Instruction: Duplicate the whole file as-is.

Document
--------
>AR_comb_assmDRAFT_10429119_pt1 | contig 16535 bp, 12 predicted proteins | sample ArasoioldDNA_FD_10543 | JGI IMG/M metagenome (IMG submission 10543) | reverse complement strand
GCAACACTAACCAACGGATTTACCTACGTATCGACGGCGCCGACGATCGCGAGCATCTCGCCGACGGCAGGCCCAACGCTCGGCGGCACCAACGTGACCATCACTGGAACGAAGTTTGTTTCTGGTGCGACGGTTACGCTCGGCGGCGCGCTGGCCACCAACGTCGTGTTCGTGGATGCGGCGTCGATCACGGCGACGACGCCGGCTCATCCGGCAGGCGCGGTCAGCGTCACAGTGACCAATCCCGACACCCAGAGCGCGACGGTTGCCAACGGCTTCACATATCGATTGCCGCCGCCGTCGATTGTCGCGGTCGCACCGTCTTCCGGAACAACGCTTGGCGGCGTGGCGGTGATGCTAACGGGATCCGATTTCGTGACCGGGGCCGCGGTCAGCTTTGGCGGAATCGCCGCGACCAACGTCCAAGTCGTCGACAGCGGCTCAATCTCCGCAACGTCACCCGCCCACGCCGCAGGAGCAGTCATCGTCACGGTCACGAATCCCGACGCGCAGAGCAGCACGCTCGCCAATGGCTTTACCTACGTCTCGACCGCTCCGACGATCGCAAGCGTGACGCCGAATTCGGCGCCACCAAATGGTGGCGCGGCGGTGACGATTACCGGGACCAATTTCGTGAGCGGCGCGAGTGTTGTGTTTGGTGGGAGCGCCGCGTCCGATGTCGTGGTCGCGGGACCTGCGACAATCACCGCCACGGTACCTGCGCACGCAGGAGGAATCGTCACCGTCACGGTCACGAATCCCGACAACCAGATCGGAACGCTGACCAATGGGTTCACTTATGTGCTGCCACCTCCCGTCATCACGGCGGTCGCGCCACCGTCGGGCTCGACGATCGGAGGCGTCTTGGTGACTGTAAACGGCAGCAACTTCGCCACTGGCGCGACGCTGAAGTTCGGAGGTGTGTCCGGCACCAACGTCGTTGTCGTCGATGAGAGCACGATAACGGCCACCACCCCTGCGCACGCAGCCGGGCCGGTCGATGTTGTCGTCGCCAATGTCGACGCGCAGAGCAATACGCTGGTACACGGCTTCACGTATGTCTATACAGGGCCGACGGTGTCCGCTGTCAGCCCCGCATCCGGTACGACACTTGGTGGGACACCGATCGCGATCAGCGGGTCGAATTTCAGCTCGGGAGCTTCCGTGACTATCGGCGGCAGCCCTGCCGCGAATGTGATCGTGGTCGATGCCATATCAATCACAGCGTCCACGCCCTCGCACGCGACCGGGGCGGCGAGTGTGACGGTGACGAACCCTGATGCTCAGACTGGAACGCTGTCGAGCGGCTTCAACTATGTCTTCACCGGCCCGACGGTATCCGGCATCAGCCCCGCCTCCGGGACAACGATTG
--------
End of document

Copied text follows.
>AR_comb_assmDRAFT_10429119_pt1 | contig 16535 bp, 12 predicted proteins | sample ArasoioldDNA_FD_10543 | JGI IMG/M metagenome (IMG submission 10543) | reverse complement strand
GCAACACTAACCAACGGATTTACCTACGTATCGACGGCGCCGACGATCGCGAGCATCTCGCCGACGGCAGGCCCAACGCTCGGCGGCACCAACGTGACCATCACTGGAACGAAGTTTGTTTCTGGTGCGACGGTTACGCTCGGCGGCGCGCTGGCCACCAACGTCGTGTTCGTGGATGCGGCGTCGATCACGGCGACGACGCCGGCTCATCCGGCAGGCGCGGTCAGCGTCACAGTGACCAATCCCGACACCCAGAGCGCGACGGTTGCCAACGGCTTCACATATCGATTGCCGCCGCCGTCGATTGTCGCGGTCGCACCGTCTTCCGGAACAACGCTTGGCGGCGTGGCGGTGATGCTAACGGGATCCGATTTCGTGACCGGGGCCGCGGTCAGCTTTGGCGGAATCGCCGCGACCAACGTCCAAGTCGTCGACAGCGGCTCAATCTCCGCAACGTCACCCGCCCACGCCGCAGGAGCAGTCATCGTCACGGTCACGAATCCCGACGCGCAGAGCAGCACGCTCGCCAATGGCTTTACCTACGTCTCGACCGCTCCGACGATCGCAAGCGTGACGCCGAATTCGGCGCCACCAAATGGTGGCGCGGCGGTGACGATTACCGGGACCAATTTCGTGAGCGGCGCGAGTGTTGTGTTTGGTGGGAGCGCCGCGTCCGATGTCGTGGTCGCGGGACCTGCGACAATCACCGCCACGGTACCTGCGCACGCAGGAGGAATCGTCACCGTCACGGTCACGAATCCCGACAACCAGATCGGAACGCTGACCAATGGGTTCACTTATGTGCTGCCACCTCCCGTCATCACGGCGGTCGCGCCACCGTCGGGCTCGACGATCGGAGGCGTCTTGGTGACTGTAAACGGCAGCAACTTCGCCACTGGCGCGACGCTGAAGTTCGGAGGTGTGTCCGGCACCAACGTCGTTGTCGTCGATGAGAGCACGATAACGGCCACCACCCCTGCGCACGCAGCCGGGCCGGTCGATGTTGTCGTCGCCAATGTCGACGCGCAGAGCAATACGCTGGTACACGGCTTCACGTATGTCTATACAGGGCCGACGGTGTCCGCTGTCAGCCCCGCATCCGGTACGACACTTGGTGGGACACCGATCGCGATCAGCGGGTCGAATTTCAGCTCGGGAGCTTCCGTGACTATCGGCGGCAGCCCTGCCGCGAATGTGATCGTGGTCGATGCCATATCAATCACAGCGTCCACGCCCTCGCACGCGACCGGGGCGGCGAGTGTGACGGTGACGAACCCTGATGCTCAGACTGGAACGCTGTCGAGCGGCTTCAACTATGTCTTCACCGGCCCGACGGTATCCGGCATCAGCCCCGCCTCCGGGACAACGATTG